What to Expect from Alouette Lake
On the Vancouver side of Alouette Lake, Maple Ridge, British Columbia, is a large beach, campsite and picnic area with great facilities. BBQs, canoe and kayak rentals, a swimming area, toilets and changing rooms with running water and a huge car park all combine to make this a relaxing and convenient day out. Add mountain views and 16 km of pristine waters and you get something truly spectacular.
If you had visited 100 years ago however the lake wouldn't have even been half this size.
The History of Alouette Lake
Prior to the 1800s the area was for centuries the hunting and fishing grounds of the Katzie and Douglas-Lillooet peoples, indigenous groups based in the Lower Frazer valley. It is from the latter group in fact that the lake and its river derived their names.
Originally called Lillooet Lake and Lillooet River they were renamed Alouette in 1915 to avoid confusion with another Lillooet Lake further north. 'Alouette' is French for lark and was chosen as the new name because it sounded similar to the old one.
At this time the lake was only been about 2 km long but this was soon to change.
The Industrialisation of Alouette Lake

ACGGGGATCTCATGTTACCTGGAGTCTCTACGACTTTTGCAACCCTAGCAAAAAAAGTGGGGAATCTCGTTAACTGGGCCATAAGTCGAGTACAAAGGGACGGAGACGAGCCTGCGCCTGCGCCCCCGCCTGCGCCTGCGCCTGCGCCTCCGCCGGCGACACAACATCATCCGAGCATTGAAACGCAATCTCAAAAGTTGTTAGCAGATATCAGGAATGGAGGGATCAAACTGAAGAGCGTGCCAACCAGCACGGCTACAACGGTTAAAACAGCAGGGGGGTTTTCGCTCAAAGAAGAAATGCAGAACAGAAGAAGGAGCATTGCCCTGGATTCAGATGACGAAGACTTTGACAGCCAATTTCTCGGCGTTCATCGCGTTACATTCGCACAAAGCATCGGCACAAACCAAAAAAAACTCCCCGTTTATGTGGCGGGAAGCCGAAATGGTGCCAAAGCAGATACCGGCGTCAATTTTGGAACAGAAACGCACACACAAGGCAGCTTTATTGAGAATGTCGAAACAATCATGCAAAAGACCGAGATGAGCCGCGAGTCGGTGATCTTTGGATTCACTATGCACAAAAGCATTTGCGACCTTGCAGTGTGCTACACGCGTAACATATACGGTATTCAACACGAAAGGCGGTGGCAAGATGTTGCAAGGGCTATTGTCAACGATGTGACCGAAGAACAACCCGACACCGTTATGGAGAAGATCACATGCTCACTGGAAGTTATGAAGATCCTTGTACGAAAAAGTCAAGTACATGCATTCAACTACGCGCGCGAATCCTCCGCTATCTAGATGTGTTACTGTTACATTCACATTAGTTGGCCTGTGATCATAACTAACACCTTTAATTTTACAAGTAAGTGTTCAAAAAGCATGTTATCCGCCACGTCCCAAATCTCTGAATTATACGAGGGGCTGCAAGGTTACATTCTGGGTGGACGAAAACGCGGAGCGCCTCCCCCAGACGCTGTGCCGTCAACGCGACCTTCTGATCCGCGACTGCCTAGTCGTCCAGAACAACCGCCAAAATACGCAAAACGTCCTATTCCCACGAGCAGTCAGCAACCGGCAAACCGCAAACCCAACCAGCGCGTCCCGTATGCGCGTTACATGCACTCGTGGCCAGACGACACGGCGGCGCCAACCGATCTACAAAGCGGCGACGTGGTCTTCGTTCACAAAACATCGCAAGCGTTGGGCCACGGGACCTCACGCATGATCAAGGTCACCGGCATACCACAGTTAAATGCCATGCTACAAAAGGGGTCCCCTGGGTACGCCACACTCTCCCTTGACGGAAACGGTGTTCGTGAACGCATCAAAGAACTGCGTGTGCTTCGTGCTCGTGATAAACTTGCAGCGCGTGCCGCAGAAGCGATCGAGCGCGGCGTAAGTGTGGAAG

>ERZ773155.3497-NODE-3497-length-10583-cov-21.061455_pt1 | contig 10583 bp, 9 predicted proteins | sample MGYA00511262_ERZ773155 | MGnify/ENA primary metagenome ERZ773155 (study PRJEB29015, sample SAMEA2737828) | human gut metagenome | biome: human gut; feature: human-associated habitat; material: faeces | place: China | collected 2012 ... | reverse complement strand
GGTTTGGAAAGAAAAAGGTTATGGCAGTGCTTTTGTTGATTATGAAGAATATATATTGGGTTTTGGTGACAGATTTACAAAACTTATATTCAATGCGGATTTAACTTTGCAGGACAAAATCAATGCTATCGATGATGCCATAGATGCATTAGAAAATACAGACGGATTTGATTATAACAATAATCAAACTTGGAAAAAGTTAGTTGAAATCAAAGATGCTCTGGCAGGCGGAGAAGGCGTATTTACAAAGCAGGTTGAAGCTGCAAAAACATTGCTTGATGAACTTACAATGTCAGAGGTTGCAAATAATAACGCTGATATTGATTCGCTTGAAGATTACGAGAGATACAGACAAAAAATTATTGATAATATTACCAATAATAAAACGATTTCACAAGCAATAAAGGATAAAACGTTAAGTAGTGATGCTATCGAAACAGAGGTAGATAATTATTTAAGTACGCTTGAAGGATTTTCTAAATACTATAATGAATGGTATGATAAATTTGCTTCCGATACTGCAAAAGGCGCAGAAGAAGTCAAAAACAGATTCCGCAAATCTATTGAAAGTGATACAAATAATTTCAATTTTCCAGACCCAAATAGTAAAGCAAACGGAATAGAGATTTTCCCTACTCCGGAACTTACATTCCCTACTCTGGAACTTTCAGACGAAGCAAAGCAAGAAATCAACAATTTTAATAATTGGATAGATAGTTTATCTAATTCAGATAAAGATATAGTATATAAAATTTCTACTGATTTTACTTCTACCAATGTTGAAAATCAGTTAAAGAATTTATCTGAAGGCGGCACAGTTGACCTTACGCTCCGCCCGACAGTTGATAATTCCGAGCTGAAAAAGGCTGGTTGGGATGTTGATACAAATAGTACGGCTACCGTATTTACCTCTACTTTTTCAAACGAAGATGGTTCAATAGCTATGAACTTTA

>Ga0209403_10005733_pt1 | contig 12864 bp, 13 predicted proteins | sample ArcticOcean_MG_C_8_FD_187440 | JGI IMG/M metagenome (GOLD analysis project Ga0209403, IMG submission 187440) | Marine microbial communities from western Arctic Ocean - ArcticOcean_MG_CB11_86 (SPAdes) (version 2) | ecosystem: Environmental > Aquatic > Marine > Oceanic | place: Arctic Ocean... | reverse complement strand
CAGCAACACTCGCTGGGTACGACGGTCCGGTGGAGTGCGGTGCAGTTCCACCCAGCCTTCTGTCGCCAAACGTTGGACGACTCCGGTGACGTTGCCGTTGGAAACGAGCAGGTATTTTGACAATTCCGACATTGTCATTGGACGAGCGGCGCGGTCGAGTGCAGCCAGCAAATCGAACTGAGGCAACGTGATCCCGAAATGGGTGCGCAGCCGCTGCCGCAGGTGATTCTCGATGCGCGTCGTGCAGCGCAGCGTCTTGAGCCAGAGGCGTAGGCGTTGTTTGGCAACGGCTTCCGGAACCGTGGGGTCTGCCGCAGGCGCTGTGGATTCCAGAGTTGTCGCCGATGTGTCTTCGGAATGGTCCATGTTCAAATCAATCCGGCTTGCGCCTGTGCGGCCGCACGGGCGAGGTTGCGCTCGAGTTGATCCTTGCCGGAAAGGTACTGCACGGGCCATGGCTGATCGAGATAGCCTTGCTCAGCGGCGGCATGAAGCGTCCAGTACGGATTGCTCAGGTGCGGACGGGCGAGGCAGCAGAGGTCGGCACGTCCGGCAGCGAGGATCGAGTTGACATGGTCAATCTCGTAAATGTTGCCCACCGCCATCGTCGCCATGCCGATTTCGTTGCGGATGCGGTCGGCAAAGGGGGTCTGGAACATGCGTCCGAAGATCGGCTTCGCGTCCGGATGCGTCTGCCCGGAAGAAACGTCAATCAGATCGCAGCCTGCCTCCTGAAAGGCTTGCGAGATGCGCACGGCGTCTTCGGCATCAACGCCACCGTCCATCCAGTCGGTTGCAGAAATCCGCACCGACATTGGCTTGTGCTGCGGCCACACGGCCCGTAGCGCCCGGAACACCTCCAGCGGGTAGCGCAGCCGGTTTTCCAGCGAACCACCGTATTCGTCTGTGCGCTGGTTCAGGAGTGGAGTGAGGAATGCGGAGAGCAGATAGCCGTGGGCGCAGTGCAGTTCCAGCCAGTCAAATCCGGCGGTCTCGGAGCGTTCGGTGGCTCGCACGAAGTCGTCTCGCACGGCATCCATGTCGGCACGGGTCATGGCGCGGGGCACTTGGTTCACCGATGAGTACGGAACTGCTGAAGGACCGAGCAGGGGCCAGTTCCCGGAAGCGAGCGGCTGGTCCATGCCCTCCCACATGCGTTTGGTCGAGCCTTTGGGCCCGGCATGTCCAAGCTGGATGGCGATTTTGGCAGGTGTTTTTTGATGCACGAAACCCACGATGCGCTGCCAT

In 1891 two dykes had been built off the Lillooet River. In 1911 these had been dammed for the purposes of generating hydro-electric power, and Stave Lake had been created.
By the 1920s this complex had become insufficient so the newly renamed Alouette Lake was brought into the mix.
Between 1923-8 permission for a new dam was applied for and granted and Alouette Dam was built. This fed the Stave Lake hydro-electric plant via tunnels, supplying further electricity to the surrounding area.
It was not without its environmental impact however. Alouette Lake swelled to 8x its original size and local ecosystems were devastated. Salmon in particular was badly affected.
The dam was put up with no thought of how it might disrupt their migration patterns. As a result several species that once thrived here have since been wiped out.
Since the 1980s there have been efforts to reintroduce some of these into the river but the damage has not been undone.
Alouette Lake into the Modern Day
In 1967 the lake became part of Golden Ears Park, named for the Golden Ears Mountain that towers above it (which itself is likely a corruption of 'Golden Eyries Mountain', it having been named for the local golden eagles). This lead directly to the development of the campsite and beach on its western shore, about one hour's drive from Vancouver city centre.
Practical Information About Alouette Lake
The beach itself is more stony than sandy and can be muddy in places so its best to bring water shoes. The lake is also a popular spot for windsurfing, waterskiing and fishing so bring your equipment if you enjoy any of these sports.
On sunny summer days the car park can fill up. Get down early if you don't want to miss out, or book a spot at the campsite which is a walk away from the water (sites A85-91 are the closest).
In the off-season expect some facilities to be closed, and all year around dogs are not permitted on the main beach but are allowed in a designated area just up from it.
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